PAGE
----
In many areas of western North America, the melodious song of the Black-headed Grosbeak is a familiar harbinger of spring. This species breeds from subalpine forests to desert riparian zones throughout western North America from southwestern Canada to southern Mexico. Relatively tolerant of human disturbance, it breeds in yards and gardens if adequate cover for nesting and feeding is available. Along river corridors in the Great Plains, the range of the Black-headed Grosbeak overlaps that of the closely related Rose-breasted Grosbeak (Pheucticus ludovicianus), and the two species are known to hybridize.
The Black-headed Grosbeak is sexually dimorphic and socially monogamous. Adult males have a flashy black, white, and cinnamon plumage; females are relatively drab buff and brown. Despite their showy plumage, males share nest duties about equally with females.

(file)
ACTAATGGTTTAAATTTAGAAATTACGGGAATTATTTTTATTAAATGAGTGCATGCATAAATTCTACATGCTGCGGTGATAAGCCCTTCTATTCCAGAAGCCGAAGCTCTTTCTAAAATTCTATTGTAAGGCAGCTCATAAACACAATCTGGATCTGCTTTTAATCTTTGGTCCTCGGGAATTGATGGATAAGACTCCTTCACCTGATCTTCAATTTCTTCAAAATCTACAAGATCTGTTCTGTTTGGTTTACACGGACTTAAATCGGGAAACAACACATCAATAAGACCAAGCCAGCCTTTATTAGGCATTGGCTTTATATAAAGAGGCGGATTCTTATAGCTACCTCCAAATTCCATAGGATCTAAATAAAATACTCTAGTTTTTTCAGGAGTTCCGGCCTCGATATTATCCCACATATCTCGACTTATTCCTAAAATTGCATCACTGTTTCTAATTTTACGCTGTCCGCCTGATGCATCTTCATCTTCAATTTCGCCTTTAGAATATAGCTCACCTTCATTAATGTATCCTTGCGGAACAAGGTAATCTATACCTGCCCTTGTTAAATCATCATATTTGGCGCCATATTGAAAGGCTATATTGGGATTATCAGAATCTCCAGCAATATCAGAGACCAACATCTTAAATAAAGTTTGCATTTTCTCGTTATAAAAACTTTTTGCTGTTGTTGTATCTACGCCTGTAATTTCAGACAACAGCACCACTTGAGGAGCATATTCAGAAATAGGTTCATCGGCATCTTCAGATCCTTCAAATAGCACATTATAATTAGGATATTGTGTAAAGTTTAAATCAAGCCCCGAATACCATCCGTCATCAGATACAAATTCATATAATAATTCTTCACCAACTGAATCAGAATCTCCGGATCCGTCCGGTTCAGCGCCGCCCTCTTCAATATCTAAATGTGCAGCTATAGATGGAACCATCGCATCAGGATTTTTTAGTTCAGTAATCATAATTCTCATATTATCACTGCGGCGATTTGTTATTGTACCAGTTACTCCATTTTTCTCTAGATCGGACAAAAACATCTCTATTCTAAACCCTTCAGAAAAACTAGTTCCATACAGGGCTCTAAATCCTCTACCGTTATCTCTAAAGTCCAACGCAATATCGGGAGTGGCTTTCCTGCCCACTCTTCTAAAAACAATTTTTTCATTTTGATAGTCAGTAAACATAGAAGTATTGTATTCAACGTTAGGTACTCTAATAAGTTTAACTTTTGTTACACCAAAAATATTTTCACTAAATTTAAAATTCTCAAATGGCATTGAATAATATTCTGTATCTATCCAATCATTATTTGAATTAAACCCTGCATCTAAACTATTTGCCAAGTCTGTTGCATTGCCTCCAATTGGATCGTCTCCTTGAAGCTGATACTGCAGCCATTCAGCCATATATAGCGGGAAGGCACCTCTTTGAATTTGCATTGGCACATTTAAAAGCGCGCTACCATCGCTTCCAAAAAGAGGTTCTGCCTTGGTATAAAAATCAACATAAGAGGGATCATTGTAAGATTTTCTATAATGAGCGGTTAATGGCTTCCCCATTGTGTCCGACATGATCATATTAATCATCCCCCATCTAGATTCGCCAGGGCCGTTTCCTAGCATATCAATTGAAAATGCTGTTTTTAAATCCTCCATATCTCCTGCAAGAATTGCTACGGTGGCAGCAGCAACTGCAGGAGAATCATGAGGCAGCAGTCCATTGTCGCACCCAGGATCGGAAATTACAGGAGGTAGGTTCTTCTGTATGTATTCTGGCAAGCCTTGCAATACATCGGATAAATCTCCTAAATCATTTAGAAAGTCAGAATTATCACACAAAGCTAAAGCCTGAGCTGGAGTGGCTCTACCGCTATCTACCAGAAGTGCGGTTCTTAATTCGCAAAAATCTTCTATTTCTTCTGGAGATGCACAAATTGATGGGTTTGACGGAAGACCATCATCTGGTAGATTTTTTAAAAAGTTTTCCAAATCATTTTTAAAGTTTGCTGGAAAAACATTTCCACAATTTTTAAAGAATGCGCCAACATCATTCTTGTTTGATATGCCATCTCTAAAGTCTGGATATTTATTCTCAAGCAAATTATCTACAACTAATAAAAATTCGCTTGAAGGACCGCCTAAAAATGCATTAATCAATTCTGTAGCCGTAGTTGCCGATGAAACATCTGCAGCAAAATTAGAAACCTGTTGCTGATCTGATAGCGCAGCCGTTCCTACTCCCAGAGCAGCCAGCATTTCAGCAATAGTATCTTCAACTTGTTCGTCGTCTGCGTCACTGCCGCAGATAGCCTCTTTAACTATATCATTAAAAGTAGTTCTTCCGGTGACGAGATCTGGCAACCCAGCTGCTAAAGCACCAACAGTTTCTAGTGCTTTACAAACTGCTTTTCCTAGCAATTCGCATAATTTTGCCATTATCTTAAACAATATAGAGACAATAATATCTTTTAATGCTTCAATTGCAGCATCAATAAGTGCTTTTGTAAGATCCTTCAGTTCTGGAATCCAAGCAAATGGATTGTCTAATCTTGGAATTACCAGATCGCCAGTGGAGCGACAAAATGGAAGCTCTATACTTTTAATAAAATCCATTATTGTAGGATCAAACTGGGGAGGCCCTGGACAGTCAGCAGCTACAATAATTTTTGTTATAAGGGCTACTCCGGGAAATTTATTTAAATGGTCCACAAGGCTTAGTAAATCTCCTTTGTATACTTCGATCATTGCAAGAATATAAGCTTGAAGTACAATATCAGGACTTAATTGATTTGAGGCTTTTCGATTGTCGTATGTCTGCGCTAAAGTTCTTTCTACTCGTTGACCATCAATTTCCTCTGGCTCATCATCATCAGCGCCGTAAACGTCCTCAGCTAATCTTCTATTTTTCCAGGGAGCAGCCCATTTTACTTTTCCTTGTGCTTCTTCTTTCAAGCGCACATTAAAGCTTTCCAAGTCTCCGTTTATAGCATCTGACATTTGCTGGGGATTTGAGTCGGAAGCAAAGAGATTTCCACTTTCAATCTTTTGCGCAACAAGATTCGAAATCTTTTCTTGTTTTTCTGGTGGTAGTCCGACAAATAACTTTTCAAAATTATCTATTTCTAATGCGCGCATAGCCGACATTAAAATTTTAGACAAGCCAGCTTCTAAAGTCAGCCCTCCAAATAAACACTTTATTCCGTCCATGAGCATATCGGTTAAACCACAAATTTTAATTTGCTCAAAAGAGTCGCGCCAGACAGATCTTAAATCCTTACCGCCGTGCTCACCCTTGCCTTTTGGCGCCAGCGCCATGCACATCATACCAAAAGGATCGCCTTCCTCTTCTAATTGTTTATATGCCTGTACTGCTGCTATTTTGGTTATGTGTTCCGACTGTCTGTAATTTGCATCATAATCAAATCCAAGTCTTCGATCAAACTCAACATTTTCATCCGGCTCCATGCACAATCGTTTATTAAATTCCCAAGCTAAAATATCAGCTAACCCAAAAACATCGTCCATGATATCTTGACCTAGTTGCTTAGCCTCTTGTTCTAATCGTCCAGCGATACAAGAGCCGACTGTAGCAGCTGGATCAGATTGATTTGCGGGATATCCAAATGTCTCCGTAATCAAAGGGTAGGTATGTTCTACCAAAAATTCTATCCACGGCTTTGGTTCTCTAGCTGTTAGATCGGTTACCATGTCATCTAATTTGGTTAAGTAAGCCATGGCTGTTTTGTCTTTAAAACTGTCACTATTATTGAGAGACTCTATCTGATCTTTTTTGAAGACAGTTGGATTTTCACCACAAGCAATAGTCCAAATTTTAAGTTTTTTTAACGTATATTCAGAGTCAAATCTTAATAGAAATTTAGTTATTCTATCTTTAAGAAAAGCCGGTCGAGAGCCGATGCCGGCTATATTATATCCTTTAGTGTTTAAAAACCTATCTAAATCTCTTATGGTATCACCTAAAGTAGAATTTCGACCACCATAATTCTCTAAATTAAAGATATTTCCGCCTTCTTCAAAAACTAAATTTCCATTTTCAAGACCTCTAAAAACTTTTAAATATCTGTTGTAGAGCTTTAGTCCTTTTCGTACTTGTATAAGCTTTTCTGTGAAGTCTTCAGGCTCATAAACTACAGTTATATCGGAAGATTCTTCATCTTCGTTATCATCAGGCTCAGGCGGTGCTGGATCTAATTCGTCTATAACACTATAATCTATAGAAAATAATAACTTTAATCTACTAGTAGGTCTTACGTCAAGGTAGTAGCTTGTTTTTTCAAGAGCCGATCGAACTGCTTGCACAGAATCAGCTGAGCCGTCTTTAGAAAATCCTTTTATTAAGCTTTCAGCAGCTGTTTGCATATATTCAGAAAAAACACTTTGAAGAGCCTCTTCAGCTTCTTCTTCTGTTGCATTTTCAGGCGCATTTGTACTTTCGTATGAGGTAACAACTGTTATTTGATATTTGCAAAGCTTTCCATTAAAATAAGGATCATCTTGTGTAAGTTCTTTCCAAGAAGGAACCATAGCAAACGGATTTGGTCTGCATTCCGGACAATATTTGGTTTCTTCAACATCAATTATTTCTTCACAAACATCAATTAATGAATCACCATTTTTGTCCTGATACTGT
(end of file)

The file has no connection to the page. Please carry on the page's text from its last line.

Both male and female Black-headed Grosbeaks sing, and both sexes often do so from the nest. Male song appears to function primarily in territory defense. Female song is generally a simplified version of male song and appears to function in communication between mates and in maintaining family groups once the young fledge. Occasionally, females sing full "male" song, apparently to deceive mates about the presence of intruders and force greater nest attentiveness.
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